"There is always a learning curve, this is experienced with other suppliers. Once the learning curve has reached the required level of quality, serial production starts. In China, the learning curve has taken longer than planned but this should not be viewed out of proportion," says Pedersen.
The specifications Suzlon is working to under its framework agreement to supply Repower bear no relation to Suzlon's specifications for its own blades, Pedersen adds. Blades for Suzlon turbines suffered a series failure last year and a major retrofit of more than one thousand blades is coming to a close in the United States (Windpower Monthly, November 2008). Suzlon says the blades being made for Repower are in the prototype phase of the manufacturing process, which includes rigorous testing. "Suzlon will only commence serial manufacturing and delivery of the blades after it completes this prototype phase and can guarantee the quality of the product," states the company.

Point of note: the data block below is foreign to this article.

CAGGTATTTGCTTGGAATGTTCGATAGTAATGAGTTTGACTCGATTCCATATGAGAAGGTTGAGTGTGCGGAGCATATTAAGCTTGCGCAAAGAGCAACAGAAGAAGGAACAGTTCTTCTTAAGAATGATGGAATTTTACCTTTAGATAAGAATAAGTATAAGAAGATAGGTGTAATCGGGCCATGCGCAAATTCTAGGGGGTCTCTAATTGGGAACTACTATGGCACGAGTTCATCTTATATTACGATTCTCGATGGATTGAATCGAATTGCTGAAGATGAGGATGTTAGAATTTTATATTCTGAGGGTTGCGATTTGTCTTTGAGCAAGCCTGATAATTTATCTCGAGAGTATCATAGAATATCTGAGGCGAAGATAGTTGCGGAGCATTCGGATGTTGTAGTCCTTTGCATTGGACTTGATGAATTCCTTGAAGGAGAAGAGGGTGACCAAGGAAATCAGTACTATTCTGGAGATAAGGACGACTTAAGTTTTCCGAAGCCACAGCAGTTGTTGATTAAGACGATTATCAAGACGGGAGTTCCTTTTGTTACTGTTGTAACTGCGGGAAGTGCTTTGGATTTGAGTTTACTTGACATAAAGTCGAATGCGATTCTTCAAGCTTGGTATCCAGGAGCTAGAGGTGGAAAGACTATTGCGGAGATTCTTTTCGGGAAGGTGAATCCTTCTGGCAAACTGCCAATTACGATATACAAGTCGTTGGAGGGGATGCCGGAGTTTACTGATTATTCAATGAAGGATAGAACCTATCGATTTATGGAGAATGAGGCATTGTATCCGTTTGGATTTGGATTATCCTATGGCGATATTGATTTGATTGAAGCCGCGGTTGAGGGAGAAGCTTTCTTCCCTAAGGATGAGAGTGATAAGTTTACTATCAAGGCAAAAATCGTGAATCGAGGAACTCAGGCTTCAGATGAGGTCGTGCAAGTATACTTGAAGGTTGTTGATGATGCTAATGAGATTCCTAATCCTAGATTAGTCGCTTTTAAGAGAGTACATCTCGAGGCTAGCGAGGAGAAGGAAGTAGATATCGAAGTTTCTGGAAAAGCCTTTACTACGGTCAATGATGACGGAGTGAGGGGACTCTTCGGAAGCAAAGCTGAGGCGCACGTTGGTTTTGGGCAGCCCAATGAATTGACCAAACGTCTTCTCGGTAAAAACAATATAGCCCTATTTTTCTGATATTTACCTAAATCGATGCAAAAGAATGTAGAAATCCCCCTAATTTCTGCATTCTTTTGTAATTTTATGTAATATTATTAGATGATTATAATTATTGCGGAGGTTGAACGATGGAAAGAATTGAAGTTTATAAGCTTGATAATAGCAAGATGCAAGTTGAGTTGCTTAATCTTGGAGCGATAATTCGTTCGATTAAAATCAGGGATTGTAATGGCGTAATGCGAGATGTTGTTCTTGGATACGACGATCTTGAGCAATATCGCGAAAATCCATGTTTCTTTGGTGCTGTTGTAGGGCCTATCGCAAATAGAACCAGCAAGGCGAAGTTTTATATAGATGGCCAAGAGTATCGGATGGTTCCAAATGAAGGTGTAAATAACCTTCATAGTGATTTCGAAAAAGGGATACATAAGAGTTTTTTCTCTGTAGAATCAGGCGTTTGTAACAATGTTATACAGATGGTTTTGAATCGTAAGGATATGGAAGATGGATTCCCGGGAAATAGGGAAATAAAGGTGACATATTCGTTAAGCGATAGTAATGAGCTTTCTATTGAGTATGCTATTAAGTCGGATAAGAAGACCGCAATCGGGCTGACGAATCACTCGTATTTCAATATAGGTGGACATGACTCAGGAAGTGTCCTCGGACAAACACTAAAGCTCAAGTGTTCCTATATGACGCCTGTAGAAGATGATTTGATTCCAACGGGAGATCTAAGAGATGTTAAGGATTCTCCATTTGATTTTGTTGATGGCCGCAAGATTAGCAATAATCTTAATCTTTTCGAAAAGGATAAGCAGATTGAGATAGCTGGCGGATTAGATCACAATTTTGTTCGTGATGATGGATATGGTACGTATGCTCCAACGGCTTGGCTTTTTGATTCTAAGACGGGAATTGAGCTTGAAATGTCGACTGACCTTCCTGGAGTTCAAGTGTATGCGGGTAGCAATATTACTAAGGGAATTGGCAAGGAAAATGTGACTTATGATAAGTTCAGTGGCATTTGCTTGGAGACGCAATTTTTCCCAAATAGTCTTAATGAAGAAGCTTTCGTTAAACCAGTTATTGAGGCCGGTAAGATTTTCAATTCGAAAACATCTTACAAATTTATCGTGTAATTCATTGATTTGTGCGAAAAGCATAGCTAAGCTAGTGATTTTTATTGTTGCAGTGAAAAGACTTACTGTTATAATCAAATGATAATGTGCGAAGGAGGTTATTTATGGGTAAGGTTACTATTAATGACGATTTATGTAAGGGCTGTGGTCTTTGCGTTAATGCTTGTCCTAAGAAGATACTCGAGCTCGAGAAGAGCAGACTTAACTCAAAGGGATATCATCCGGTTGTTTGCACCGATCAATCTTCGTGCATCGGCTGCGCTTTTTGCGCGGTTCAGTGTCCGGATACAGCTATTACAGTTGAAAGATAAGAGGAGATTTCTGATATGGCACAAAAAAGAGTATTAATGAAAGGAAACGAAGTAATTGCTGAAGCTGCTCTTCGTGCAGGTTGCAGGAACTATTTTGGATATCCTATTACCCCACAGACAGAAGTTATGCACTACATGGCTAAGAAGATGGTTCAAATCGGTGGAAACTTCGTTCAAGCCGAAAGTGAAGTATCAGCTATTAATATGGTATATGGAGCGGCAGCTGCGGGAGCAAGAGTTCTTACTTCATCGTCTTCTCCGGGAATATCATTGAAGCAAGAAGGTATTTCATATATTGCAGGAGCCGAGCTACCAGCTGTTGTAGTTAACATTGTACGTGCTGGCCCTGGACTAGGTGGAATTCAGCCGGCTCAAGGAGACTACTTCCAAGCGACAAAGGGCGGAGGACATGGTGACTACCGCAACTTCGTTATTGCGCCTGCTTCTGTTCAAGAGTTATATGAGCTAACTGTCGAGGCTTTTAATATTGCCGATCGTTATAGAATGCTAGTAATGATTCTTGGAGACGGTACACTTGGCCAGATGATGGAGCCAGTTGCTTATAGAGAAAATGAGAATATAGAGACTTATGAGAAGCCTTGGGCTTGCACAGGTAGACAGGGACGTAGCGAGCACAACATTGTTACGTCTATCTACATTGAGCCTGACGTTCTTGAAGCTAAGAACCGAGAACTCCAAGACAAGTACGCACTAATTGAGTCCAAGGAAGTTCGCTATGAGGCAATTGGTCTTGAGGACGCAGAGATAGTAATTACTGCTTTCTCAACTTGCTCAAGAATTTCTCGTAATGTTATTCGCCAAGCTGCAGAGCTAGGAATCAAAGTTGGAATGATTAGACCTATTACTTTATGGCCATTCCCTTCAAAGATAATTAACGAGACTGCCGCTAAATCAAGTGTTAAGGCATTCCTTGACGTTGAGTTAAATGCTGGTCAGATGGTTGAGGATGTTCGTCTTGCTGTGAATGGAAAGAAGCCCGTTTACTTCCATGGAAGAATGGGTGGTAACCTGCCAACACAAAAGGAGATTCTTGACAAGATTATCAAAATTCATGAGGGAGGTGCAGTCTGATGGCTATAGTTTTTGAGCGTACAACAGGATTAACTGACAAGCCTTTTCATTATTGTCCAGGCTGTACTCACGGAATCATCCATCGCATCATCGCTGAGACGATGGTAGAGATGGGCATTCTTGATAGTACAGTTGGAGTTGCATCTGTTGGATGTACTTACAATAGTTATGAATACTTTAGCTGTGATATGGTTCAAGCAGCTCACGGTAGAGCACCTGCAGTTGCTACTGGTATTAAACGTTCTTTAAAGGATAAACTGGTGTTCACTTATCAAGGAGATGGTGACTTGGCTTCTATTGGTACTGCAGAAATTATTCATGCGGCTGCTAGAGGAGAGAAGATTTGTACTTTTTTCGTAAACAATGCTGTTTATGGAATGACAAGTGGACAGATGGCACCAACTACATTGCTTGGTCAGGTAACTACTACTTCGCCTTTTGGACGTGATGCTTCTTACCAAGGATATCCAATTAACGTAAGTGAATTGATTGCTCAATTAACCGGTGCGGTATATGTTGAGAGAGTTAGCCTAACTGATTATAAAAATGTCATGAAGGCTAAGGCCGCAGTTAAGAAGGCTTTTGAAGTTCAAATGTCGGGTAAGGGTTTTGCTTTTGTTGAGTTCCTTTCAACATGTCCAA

Pedersen points out that it is not correct that the blades made for Repower by Suzlon under a broad framework agreement are specified for turbines for any particular wind project. "Suzlon can produce the blades at any of its factories, in China, India or the US," he says. Repower also buys blades from LM Glasfiber and from its own joint venture firm, PowerBlades, in which it holds a 49% share. The other 51% is held by German blade manufacturer Abeking & Rasmussen.